And so, change management is really a key role for any engineer working in this space. So, you really have to analyze.

Those of you who know me or read anything I’ve written, I’m a huge design control nerd. And so, design control isn’t just a design and development activities. It’s not just something you do while something is prior to market launch. Design control is pervasive throughout.

So, anytime you make a change, you have to assess and evaluate – How does this impact the form, fit, and function? What are the V&V implications of that? What are the risk implications of that?

Design control is something that should be living throughout the entire product lifecycle as well.

Michael Drues: I could not agree more, Jon. Thank you for sharing that.

Why Many Companies Get in Trouble When They Change Products

And I want to come back to the question I asked a moment ago – why do so many companies get in trouble because of change management?”

And I don’t think it’s a matter of following the rules.

Scott Phillips: I think the post-market changes in my study of these numbers say that’s the big bucket, right? It’s a different team.

Michael Drues: So the reason why companies get in trouble is they’ve made changes to the product?

Scott Phillips: They make a post-market change; they don’t update the risk file; they don’t update their specifications; they don’t validate that the training was affected; it’s all these sorts of secondary things that are normally required.

And the original team would have done them, but the sustaining team doesn’t do anything.

Michael Drues: Okay. I think that’s part of the answer. That’s a good start. Anybody else want to add to what Scott said? Or, Jon, what would you add?

Jon Speer: I would just build on what Scott was offering.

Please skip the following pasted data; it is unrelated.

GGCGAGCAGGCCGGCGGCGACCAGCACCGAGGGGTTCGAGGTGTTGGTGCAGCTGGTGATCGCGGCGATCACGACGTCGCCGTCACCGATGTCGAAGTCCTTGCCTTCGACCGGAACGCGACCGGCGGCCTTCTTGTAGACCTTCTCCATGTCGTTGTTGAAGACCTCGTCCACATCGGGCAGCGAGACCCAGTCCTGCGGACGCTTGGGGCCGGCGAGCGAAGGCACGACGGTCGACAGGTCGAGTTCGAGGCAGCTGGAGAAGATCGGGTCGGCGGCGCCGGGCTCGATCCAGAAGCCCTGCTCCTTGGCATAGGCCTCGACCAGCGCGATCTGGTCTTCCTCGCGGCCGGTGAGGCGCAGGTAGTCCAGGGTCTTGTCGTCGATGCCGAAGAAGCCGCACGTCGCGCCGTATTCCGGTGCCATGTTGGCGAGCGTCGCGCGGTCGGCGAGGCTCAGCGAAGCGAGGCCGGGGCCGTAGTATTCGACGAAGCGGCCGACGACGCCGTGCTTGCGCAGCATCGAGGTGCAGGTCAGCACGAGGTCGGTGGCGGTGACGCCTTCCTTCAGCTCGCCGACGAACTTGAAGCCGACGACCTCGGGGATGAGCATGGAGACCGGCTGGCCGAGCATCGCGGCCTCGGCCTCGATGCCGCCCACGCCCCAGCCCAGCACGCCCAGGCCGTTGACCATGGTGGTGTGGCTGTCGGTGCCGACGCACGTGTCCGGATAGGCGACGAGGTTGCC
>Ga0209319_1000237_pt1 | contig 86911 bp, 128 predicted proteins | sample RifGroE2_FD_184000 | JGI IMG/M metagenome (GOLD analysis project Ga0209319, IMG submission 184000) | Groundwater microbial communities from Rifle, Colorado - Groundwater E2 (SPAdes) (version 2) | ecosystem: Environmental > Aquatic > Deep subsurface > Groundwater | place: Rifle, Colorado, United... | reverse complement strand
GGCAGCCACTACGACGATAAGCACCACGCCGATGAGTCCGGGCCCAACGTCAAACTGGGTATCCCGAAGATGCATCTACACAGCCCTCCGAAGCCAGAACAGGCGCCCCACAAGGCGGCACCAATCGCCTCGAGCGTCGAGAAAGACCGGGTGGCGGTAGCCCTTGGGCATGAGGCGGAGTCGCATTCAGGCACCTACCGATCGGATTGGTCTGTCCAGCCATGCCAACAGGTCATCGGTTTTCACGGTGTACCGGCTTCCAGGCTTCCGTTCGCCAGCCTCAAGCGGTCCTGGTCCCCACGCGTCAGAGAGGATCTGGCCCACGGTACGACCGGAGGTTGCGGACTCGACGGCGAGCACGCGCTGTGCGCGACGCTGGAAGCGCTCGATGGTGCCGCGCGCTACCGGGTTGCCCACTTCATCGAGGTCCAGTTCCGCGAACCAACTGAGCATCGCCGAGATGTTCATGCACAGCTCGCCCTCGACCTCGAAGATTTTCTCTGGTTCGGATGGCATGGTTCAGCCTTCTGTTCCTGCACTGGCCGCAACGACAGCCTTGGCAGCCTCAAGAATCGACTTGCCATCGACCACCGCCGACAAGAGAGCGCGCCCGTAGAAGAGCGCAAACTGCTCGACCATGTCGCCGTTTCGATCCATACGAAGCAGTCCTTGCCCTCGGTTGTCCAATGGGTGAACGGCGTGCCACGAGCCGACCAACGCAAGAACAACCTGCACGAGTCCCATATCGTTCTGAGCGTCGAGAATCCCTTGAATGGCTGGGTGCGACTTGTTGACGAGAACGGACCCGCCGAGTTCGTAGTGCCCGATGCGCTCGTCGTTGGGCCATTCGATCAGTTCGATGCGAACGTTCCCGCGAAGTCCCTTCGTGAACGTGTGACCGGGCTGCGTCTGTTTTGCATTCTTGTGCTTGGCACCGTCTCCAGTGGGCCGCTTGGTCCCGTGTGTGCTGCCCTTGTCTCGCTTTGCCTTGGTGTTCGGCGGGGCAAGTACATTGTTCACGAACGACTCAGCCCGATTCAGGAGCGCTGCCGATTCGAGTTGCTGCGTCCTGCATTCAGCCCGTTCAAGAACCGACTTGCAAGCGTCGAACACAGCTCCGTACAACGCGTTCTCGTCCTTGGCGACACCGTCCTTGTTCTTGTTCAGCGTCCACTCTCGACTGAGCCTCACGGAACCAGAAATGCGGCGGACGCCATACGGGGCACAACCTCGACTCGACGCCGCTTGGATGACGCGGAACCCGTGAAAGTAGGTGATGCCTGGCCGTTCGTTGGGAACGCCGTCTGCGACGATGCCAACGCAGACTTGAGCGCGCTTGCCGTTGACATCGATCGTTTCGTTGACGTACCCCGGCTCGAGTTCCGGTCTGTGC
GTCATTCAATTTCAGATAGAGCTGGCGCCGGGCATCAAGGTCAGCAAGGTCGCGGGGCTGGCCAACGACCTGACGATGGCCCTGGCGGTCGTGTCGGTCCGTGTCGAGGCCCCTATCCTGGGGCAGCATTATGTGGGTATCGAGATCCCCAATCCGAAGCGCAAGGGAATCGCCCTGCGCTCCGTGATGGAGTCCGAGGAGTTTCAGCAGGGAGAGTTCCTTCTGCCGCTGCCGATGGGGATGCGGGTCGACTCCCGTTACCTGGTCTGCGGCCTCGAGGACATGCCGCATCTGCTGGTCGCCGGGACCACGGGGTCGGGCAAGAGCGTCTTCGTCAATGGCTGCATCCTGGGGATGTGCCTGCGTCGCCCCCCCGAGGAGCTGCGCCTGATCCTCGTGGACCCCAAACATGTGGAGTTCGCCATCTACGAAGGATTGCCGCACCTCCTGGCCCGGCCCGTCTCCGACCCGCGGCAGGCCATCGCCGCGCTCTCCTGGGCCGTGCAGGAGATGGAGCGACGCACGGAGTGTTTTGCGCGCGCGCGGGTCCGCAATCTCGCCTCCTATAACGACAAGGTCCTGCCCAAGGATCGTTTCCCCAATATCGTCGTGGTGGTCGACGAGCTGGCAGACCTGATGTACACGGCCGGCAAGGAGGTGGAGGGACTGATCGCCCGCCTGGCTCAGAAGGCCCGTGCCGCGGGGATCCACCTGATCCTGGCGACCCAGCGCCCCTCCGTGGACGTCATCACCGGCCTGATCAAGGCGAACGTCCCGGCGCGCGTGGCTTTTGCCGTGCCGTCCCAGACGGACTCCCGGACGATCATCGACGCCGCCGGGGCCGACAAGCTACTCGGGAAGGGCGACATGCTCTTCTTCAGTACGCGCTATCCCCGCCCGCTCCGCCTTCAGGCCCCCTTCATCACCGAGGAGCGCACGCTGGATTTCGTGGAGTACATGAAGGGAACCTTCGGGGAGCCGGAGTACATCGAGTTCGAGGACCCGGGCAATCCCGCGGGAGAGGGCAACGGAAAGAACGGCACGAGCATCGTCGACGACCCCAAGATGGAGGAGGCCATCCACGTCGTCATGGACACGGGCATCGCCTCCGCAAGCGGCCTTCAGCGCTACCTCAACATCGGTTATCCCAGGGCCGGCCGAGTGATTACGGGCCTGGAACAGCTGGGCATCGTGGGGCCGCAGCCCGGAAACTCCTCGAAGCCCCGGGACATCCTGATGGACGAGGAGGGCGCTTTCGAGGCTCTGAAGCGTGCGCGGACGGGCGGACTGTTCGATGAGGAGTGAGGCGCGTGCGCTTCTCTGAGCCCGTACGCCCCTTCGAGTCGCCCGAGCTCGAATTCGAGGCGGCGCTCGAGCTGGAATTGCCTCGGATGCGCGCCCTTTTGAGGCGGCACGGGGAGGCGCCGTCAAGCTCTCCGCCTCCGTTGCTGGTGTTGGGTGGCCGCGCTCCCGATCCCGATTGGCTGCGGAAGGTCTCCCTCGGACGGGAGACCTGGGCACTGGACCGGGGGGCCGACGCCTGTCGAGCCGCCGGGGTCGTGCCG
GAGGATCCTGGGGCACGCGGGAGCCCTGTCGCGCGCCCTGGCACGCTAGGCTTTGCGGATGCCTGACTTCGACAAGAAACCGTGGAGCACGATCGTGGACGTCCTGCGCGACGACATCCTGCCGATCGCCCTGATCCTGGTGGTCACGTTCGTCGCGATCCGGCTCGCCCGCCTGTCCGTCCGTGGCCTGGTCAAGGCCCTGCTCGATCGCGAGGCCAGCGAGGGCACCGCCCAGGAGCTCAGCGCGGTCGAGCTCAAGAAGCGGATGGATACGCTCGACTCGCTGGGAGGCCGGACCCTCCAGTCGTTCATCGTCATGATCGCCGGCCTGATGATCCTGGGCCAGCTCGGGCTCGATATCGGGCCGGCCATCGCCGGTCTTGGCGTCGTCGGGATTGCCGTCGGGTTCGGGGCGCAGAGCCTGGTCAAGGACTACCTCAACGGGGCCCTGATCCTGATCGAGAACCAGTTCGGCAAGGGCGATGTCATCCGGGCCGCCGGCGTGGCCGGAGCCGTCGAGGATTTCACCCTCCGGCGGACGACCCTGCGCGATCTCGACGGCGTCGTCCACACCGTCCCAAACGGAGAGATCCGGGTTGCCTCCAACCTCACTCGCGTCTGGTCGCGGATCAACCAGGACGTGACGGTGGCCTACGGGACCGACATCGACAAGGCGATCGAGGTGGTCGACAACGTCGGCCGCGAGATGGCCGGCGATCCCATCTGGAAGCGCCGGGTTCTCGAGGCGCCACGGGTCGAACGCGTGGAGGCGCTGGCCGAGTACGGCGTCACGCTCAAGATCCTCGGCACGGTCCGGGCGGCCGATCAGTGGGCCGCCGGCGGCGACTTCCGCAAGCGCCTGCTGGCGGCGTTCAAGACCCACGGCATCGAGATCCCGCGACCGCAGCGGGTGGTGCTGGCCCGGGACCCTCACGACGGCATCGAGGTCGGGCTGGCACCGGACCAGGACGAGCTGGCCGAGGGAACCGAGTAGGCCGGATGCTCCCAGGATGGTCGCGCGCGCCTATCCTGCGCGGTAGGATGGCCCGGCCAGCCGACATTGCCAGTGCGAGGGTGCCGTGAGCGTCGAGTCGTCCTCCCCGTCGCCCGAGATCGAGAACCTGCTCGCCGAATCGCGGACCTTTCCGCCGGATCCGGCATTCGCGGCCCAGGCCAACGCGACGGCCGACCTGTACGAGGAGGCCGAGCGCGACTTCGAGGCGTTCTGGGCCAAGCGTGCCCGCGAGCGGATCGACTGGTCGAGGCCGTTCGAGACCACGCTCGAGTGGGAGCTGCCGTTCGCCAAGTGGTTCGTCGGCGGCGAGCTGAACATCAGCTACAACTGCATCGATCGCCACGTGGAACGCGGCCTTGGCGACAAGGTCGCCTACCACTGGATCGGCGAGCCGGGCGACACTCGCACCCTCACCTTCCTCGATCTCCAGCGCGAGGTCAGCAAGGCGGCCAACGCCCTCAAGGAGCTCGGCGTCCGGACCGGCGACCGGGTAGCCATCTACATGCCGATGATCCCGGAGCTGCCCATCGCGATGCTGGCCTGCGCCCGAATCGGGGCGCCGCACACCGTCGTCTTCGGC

In my experience, what happens during the design and development process is the product development team does, usually, a pretty decent job of documenting design controls and risk management activities. And the moment design transfer happens, that file gets archived and buried, and those are not the people who will continue to maintain that product once it’s in a manufacturing environment.

Now, you have a sustaining team or manufacturing team or some other group of people that did not design and develop the product whose responsibility it is to author these changes.

And they’re making changes blindly because that design history file, that risk management file oftentimes is buried somewhere in archive, and they don’t go back to that design history file and those design controls to see if the change they’re making has any impact upstream or downstream to the decisions that were made when that product was originally launched.

We have another opinion here.

Christine Zomorodian: Jon is going to probably smack me when I say this, but it depends. And what it depends on is a couple of things.

First of all, we talked about a situation with a contract manufacturer where the 510(k) holder is not doing the manufacturing. There tends to be some drift, in my experience, once you turn it over to the contract manufacturing organization. And, sometimes. management doesn’t want to even know what that drift looks like. So, that’s one reason.

The other reason is fear of questioning or the risk of questioning when they make a submission to FDA.

They don’t want to face that. They don’t want to take the risk of making a new submission and face questions about their product.

Michael Drues: So, I think all of the comments people have shared have been very good. They’ve all been part of the answer. But I think we’re still dancing around on the surface.

As engineers, we like to think in terms of root cause. But, oftentimes, when I hear people talk about root cause, they don’t get anywhere close to the actual root cause. They’re talking about the superficial manifestations of a much deeper problem.